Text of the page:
A Decade Decoded: Spies and Hackers in the History of TAL Effectors Research

Annu Rev Phytopathol. 2019 Aug 25;57:459-481. doi: 10.1146/annurev-phyto-082718-100026. Epub 2019 Aug 6.

Abstract

Transcription activator-like effectors (TALEs) from the genus Xanthomonas are proteins with the remarkable ability to directly bind the promoters of genes in the plant host to induce their expression, which often helps bacterial colonization. Metaphorically, TALEs act as spies that infiltrate the plant disguised as high-ranking civilians (transcription factors) to trick the plant into activating weak points that allow an invasion. Current knowledge of how TALEs operate allows researchers to predict their activity (counterespionage) and exploit their function, engineering them to do our bidding (a Manchurian agent). This has been possible thanks particularly to the discovery of their DNA binding mechanism, which obeys specific amino acid-DNA correspondences (the TALE code). Here, we review the history of how researchers discovered the way these proteins work and what has changed in the ten years since the discovery of the code. Recommended music for reading this review can be found in the Supplemental Material.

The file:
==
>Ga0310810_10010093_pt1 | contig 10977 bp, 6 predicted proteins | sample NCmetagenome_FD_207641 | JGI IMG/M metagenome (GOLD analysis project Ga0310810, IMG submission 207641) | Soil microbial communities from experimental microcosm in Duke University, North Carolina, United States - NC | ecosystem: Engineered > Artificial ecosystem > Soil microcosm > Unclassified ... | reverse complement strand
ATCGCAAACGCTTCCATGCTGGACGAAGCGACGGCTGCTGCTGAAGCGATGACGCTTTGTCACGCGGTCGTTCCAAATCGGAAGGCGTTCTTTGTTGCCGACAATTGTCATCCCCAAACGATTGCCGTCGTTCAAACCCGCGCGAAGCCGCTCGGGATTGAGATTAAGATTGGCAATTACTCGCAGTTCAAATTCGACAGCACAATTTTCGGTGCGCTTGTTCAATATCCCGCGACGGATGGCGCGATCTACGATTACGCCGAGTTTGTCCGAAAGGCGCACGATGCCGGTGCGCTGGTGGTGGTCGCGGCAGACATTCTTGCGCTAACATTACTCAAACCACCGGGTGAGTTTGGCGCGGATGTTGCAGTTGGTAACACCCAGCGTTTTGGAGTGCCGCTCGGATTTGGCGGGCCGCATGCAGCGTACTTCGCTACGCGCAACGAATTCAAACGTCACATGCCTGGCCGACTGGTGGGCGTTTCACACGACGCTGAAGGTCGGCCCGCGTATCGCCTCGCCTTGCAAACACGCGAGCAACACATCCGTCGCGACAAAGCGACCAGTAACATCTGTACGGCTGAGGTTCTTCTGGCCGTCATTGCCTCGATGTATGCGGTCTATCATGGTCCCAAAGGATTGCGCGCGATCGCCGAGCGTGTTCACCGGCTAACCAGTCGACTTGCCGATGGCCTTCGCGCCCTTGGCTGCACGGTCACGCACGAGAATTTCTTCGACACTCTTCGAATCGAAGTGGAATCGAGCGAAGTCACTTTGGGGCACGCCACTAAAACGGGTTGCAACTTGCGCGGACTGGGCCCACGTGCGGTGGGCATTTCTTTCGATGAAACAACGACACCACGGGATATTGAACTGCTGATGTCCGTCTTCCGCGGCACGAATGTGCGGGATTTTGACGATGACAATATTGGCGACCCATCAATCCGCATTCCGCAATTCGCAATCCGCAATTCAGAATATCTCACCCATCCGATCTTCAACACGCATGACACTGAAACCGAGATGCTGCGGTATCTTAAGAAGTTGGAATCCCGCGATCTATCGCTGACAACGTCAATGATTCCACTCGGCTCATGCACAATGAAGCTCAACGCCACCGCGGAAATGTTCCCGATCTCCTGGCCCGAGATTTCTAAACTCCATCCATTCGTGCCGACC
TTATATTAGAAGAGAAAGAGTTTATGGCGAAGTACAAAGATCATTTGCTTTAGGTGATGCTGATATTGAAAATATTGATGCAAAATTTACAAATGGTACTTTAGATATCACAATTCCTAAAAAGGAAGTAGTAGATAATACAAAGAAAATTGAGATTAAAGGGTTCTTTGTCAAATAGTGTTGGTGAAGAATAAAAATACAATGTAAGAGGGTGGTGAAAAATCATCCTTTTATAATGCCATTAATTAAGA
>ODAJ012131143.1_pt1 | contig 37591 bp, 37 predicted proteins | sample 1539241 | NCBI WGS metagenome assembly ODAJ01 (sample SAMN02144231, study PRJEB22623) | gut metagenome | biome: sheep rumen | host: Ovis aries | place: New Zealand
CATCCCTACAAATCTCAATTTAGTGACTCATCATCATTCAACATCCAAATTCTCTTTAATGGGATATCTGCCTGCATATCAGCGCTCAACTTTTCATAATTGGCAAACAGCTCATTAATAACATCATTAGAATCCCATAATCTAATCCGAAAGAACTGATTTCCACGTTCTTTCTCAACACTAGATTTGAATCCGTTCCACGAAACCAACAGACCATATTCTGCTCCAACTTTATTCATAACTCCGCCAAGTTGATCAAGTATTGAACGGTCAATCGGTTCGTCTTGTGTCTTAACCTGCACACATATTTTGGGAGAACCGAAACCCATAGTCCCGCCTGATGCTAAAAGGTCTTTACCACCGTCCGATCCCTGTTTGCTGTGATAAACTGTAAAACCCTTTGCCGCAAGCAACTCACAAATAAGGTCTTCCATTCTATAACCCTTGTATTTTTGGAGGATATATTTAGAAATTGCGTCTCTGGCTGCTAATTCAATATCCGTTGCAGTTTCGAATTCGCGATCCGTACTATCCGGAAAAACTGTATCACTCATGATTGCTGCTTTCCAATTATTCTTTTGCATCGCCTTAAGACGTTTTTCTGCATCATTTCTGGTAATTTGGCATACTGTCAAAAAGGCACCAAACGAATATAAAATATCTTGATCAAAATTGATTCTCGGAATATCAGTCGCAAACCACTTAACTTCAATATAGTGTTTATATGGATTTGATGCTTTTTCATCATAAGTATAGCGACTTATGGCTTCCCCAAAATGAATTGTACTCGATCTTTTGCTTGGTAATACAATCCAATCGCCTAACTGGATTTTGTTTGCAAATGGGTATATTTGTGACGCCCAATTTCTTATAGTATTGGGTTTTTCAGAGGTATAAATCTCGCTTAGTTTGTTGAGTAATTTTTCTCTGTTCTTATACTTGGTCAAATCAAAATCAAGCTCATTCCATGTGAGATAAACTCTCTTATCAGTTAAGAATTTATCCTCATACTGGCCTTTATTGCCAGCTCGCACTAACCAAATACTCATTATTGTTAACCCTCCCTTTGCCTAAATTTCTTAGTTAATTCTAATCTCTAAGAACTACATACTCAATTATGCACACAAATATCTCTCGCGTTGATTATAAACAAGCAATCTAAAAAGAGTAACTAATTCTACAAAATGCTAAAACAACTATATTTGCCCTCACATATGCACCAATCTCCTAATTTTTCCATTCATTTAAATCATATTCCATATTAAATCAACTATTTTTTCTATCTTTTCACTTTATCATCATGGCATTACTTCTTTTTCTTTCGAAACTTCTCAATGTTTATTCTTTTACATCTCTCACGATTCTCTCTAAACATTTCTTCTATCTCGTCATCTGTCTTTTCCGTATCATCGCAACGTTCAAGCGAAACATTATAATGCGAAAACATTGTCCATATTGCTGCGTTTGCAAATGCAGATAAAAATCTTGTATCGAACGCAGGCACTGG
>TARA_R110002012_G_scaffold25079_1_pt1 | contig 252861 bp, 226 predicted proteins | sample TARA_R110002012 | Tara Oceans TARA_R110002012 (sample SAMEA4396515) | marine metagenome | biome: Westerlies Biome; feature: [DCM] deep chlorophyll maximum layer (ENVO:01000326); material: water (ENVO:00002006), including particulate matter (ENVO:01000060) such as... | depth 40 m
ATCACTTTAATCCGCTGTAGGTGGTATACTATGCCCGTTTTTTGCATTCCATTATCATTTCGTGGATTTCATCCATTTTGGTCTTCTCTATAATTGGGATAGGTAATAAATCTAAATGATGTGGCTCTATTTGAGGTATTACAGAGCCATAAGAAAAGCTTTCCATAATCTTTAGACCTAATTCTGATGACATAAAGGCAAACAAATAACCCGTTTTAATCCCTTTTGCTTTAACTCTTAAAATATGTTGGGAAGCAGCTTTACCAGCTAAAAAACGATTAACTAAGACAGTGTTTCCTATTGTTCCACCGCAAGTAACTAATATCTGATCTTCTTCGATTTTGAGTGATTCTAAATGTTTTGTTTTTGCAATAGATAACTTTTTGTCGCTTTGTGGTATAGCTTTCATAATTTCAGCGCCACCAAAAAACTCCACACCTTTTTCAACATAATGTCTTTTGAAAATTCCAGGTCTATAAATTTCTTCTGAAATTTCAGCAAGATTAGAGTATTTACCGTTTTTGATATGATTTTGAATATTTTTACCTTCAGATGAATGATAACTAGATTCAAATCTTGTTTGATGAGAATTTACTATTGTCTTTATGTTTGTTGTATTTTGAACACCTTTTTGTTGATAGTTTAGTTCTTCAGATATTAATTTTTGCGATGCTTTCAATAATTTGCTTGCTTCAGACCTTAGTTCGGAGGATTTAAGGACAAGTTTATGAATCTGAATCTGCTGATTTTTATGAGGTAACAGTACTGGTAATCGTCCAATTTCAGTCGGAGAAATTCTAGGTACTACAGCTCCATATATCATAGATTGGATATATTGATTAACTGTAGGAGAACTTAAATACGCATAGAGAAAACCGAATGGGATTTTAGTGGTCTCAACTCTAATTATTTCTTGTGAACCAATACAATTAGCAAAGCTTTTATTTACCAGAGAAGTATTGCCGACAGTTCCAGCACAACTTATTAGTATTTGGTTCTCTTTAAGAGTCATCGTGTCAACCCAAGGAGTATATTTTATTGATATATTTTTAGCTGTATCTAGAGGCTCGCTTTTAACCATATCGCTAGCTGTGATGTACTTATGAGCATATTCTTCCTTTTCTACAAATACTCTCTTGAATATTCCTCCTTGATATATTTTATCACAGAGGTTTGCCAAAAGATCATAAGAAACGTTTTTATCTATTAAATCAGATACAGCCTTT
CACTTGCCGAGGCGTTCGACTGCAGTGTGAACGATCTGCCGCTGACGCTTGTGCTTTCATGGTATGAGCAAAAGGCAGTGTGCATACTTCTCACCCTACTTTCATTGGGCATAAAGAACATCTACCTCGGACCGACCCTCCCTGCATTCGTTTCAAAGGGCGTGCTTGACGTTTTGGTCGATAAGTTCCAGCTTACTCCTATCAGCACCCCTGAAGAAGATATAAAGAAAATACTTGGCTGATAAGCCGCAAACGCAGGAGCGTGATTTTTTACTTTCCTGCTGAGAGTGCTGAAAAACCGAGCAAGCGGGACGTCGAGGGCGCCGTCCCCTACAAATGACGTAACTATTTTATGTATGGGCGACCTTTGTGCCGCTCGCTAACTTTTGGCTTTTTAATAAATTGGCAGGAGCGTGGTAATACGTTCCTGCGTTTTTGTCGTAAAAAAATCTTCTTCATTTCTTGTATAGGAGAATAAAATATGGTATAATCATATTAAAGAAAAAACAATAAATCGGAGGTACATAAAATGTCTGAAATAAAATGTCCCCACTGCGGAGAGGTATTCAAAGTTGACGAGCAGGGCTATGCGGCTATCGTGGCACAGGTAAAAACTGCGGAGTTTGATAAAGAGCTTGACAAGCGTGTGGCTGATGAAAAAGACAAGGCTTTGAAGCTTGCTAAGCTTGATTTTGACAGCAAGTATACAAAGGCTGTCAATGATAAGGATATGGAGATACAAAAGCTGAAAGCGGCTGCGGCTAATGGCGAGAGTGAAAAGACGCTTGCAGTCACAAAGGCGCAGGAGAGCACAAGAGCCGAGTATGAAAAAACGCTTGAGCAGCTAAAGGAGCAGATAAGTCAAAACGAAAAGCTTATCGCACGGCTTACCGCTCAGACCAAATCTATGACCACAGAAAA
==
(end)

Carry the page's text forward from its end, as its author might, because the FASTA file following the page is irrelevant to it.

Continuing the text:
Keywords: TAL effectors; biotechnology; evolution; history.

Publication types

  • Review

MeSH terms

  • Bacterial Proteins
  • Plant Diseases
  • Transcription Activator-Like Effectors*
  • Transcription Factors
  • Xanthomonas*

Substances

  • Bacterial Proteins
  • Transcription Activator-Like Effectors
  • Transcription Factors